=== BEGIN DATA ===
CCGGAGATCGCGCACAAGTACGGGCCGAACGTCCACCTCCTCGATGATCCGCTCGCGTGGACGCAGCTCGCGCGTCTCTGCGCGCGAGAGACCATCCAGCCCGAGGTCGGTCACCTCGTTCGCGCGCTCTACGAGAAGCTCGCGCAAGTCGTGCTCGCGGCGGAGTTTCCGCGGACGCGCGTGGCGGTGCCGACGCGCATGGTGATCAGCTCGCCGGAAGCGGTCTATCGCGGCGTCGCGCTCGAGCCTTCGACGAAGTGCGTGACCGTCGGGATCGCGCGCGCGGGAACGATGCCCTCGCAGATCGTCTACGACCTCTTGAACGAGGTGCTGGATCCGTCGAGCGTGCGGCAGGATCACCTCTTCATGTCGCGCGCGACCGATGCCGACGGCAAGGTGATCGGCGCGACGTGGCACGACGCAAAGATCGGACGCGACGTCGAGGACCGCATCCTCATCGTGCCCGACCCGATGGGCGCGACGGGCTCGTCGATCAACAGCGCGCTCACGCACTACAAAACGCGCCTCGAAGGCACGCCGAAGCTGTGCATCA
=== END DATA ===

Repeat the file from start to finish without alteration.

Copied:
CCGGAGATCGCGCACAAGTACGGGCCGAACGTCCACCTCCTCGATGATCCGCTCGCGTGGACGCAGCTCGCGCGTCTCTGCGCGCGAGAGACCATCCAGCCCGAGGTCGGTCACCTCGTTCGCGCGCTCTACGAGAAGCTCGCGCAAGTCGTGCTCGCGGCGGAGTTTCCGCGGACGCGCGTGGCGGTGCCGACGCGCATGGTGATCAGCTCGCCGGAAGCGGTCTATCGCGGCGTCGCGCTCGAGCCTTCGACGAAGTGCGTGACCGTCGGGATCGCGCGCGCGGGAACGATGCCCTCGCAGATCGTCTACGACCTCTTGAACGAGGTGCTGGATCCGTCGAGCGTGCGGCAGGATCACCTCTTCATGTCGCGCGCGACCGATGCCGACGGCAAGGTGATCGGCGCGACGTGGCACGACGCAAAGATCGGACGCGACGTCGAGGACCGCATCCTCATCGTGCCCGACCCGATGGGCGCGACGGGCTCGTCGATCAACAGCGCGCTCACGCACTACAAAACGCGCCTCGAAGGCACGCCGAAGCTGTGCATCA